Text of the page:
I had just turned my focus back to the task at hand, checking to make sure I had wallet, pens, reporter's pad, when I spotted the couple. An odd pairing, I thought, noting that they seemed middle-aged, the man dark-skinned, the woman white. But gesture, not skin color, was what sharpened the edge of my curiosity. The man paced hurriedly ahead, and the woman, in a frumpy green coat and blond fake-fur hat, slapped her hand to her mouth, shaking her head furiously. Neither noticed me as they beat a path in front of my Civic, where I was still seated.

When they reached the end of the row, the woman pointed to a big boat of a car, heavily laden with last night's snow, parked all the way at the outer perimeter of the lot. That was interesting, I thought. The automobile was the only one with such a heavy cover; clearly it had been there overnight during the storm. Something inside the car made the man spring back when he stepped up to the front window, dusted it off a bit, and peered inside. The woman, who hung far behind, put her gloved hands over her mouth.

They weren't too for away, but dusk veiled my presence as I watched from the Civic. The man drew a walkie-talkie from his pocket and spoke into it. The woman collapsed in sobs and shrieks. The man turned, glancing in my direction. but not seeing me, then took the woman by the arm.

Slowly they walked back toward the mall. As they passed under a light, I recognized the man as Dennison Brown, the security guard I'd used as a source on a car-theft story over the summer. I didn't know the woman. When they were only a few feet frorn my car, she grabbed Brown's arm and shouted something I couldn't quite make out.

"Get a hold on yourself, ma'am," I overheard Brown say.

When they were well down the row, I exited my car and locked It. Instinct told me not to be too conspicuous, so I slunk between two facing lines of autos as I made my way toward the snow-covered behemoth the security guard had inspected. When the two of them disappeared into the mall entrance, I made a beeline to the window on the driver's side and pressed my face to the glass.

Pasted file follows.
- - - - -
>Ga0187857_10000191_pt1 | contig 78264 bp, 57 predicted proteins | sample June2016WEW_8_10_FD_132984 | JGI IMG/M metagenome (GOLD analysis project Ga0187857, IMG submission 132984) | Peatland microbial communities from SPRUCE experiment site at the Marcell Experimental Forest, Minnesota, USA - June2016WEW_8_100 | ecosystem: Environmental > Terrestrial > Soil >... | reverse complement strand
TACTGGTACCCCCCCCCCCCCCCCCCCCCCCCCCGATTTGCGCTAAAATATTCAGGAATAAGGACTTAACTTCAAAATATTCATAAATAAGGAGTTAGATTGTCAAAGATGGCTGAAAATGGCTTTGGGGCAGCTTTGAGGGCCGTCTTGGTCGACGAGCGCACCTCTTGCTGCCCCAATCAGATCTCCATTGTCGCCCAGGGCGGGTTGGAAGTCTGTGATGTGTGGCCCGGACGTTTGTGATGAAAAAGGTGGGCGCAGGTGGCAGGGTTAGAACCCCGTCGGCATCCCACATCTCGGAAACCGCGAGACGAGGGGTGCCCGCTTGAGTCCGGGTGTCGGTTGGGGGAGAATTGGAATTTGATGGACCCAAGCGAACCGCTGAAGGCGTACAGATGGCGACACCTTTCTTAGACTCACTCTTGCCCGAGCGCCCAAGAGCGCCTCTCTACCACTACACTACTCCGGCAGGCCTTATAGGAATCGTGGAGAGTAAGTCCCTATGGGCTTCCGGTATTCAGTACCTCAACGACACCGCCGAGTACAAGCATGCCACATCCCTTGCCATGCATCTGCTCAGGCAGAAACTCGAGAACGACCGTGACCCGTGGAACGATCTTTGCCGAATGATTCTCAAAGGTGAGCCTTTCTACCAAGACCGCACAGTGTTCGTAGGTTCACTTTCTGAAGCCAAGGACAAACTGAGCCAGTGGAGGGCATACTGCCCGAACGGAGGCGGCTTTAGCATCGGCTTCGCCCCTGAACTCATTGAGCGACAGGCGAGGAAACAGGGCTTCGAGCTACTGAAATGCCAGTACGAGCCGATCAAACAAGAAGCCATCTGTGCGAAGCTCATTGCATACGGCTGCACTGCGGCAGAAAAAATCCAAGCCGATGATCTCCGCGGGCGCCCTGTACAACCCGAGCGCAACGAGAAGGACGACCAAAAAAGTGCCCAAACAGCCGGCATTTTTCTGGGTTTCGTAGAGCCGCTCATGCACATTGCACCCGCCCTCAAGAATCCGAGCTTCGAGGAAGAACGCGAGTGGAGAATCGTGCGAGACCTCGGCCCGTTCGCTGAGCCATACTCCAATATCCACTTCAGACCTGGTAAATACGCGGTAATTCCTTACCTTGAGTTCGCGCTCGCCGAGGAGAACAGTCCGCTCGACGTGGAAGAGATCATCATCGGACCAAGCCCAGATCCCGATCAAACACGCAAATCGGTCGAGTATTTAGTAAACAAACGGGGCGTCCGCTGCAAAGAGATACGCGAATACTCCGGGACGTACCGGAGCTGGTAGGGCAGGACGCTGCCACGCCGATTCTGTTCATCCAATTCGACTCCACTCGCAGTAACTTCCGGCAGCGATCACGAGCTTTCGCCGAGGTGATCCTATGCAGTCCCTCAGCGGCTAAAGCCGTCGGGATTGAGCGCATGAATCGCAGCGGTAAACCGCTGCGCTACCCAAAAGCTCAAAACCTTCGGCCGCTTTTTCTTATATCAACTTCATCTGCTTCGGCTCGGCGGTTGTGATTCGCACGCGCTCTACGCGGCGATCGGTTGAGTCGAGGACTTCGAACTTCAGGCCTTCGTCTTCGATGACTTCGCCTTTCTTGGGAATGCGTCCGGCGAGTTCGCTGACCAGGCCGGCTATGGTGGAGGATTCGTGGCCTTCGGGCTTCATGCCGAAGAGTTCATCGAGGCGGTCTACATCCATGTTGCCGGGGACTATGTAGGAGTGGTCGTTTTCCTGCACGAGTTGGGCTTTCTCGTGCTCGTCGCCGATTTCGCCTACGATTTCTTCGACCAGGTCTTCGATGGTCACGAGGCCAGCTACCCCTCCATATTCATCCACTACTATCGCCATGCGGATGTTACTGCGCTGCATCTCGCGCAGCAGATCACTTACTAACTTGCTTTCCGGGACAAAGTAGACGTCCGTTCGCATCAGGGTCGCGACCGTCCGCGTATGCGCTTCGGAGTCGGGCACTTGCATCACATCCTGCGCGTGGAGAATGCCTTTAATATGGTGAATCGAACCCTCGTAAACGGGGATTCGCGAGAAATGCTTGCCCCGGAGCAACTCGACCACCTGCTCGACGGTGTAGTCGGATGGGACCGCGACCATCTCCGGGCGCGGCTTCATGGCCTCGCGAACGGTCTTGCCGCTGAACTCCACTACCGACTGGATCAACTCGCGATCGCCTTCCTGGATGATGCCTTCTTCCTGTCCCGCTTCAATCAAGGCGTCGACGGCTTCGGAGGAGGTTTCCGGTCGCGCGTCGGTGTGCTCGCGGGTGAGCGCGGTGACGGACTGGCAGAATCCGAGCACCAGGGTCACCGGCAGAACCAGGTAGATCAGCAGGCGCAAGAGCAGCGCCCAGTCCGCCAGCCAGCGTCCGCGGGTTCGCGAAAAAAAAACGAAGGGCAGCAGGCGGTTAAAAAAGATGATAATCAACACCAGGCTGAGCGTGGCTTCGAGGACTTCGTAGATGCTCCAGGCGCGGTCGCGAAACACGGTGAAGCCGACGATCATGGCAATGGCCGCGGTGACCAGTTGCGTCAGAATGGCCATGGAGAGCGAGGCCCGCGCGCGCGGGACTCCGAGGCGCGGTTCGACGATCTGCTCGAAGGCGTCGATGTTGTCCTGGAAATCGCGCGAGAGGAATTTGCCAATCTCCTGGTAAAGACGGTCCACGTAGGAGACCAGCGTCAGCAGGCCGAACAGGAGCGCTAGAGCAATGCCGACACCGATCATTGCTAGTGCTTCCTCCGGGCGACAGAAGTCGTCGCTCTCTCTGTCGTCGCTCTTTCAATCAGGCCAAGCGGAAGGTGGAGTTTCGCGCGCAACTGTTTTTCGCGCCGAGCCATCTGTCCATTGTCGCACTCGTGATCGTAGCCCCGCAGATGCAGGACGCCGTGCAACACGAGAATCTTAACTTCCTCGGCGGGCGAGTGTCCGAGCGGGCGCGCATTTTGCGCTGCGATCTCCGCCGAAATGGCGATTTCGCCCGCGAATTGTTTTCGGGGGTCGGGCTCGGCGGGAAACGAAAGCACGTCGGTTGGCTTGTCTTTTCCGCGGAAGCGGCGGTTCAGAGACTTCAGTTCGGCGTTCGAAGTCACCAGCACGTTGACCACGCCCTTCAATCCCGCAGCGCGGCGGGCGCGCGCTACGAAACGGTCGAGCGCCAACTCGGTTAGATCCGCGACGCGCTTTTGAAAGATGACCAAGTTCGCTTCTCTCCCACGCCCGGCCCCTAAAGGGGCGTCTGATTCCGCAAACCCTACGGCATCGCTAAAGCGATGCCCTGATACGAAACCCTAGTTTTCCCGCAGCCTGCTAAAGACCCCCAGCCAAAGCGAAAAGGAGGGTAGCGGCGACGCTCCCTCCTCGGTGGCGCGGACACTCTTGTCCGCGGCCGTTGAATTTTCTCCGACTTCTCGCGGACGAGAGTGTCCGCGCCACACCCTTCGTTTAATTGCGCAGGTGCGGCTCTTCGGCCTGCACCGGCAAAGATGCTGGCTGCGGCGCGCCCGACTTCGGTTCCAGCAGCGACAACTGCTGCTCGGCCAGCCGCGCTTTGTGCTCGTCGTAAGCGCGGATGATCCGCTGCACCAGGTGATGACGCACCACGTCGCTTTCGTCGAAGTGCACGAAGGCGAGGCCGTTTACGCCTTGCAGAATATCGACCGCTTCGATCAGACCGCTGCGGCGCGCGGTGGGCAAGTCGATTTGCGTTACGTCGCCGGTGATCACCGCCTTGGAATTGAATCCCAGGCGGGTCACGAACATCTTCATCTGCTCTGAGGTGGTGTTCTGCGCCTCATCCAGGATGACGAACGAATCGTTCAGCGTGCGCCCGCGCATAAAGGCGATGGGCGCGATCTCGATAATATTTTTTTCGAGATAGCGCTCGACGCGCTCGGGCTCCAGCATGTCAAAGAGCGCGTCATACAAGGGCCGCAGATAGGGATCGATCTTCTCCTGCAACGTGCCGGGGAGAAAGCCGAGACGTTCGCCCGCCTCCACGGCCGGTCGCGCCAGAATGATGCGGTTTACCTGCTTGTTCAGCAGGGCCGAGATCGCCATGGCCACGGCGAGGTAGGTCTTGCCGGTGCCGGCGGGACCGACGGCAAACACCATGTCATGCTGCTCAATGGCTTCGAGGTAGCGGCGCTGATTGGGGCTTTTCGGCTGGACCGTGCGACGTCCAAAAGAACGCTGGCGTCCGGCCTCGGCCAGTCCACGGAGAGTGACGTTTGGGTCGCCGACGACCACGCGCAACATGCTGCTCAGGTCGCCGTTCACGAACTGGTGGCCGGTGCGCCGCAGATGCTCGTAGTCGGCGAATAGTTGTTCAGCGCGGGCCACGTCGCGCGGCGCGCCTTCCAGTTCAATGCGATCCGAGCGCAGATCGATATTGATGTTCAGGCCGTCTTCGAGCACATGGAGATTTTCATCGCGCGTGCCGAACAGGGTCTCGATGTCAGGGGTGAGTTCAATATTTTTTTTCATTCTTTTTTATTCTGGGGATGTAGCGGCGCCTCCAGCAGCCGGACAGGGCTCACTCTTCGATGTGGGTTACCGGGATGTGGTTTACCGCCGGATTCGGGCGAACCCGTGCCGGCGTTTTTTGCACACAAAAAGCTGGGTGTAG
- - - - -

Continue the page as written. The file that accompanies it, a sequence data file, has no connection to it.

A woman stared out at me through the frost. A trickle of blood had frozen at the corner of her mouth. I gaped, transfixed, into her blank eyes, and then realized with a start that she was dead.

© 1999 by Lisa Kleinholz. From Exiles on Main Street, published by HarperPaperbacks, a division of HarperCollins Publishers. All rights reserved.

 

coverDANCING WITH MR. D:
Chapter One

Some blame global warming, others blame El Niño. But I blame all my troubles on rock 'n' roll. Because when the rhythm starts to sizzle, I'll be with all the other divas vogueing down the frying pan handle right into the fire.

I'll admit I felt a twinge of panic at the idea of welcoming my husband's ex-lover for an extended visit. That the fling between Vivi Cairo and Billy Harp had been over years before didn't ease my anxiety.

Neither did the fact that Vivi, at forty-six, was fourteen years my senior. She had enough attitude to upstage the entire Lilith Fair tour with barely a tilt of the chin. At least, that's what I heard through the grapevine.

You don't maintain a twenty-eight-year career near the top of the charts without titanic talent, drop-dead looks, and the drive of a squadron of fighter jets. Not to mention an ego the size of Vesuvius and a temperament just as explosive.

I had crafted a counter-strategy. I'd play the role of perfect wife—at least for the three weeks she intended to stay. That meant getting home on time, which wasn't always easy. I'd whip up gourmet meals every evening. I figured she couldn't cook. What diva could? I'd chosen my wardrobe weeks ago: Hollywood with a dash of innocence that I didn't think she could match. After all, in Annie Lennox's words, divas were "born in Original Sin."

I'd be nurturing and Madonna-like as I put the kids to bed. Then I'd sit in with Vivi and Billy to keep an eye on them while they discussed their upcoming album. This collaboration, growing out of her success with tunes Billy had written for Vivi the year before, would give my bass-playing husband the comeback vehicle he craved.

Billy was a refugee from rock 'n' roll, but lately he'd been yearning to take another ride on the glory train. Much as I resisted. I'd begun to realize Billy needed to follow his dreams, even though we still hadn't recovered from the nightmare finish that ended his first dance with fame—that most dangerous diva of all. No drugs, Billy had promised, and no tours. And I'd relented. As a former theater brat—my dad, Bobby Szabo, had been a Broadway song-and-dance man—I was a believer in second and third acts.

So, I convinced myself I had Vivi's visit under control. Then fate, namely Whit Smythe, my boss, intervened.

At five P.M. on the dot I turned off my Discman. I'd been listening to Live Through This, Courtney Love's CD released just after Kurt's death. Before that it had been Alanis Morissette.

I'd been listening to divas, old and new, for the past two weeks, soaking up the persona the way you'd prepare to go into snake country—by injecting diluted venom to build up an immunity, so a bite from the real thing wouldn't kill you.

Vivi and her boho entourage were scheduled to land at eight-thirty. Billy intended to meet them at the airport, an hour's drive south. I'd planned a late dinner for the whole crew. And it was going to be fabulous.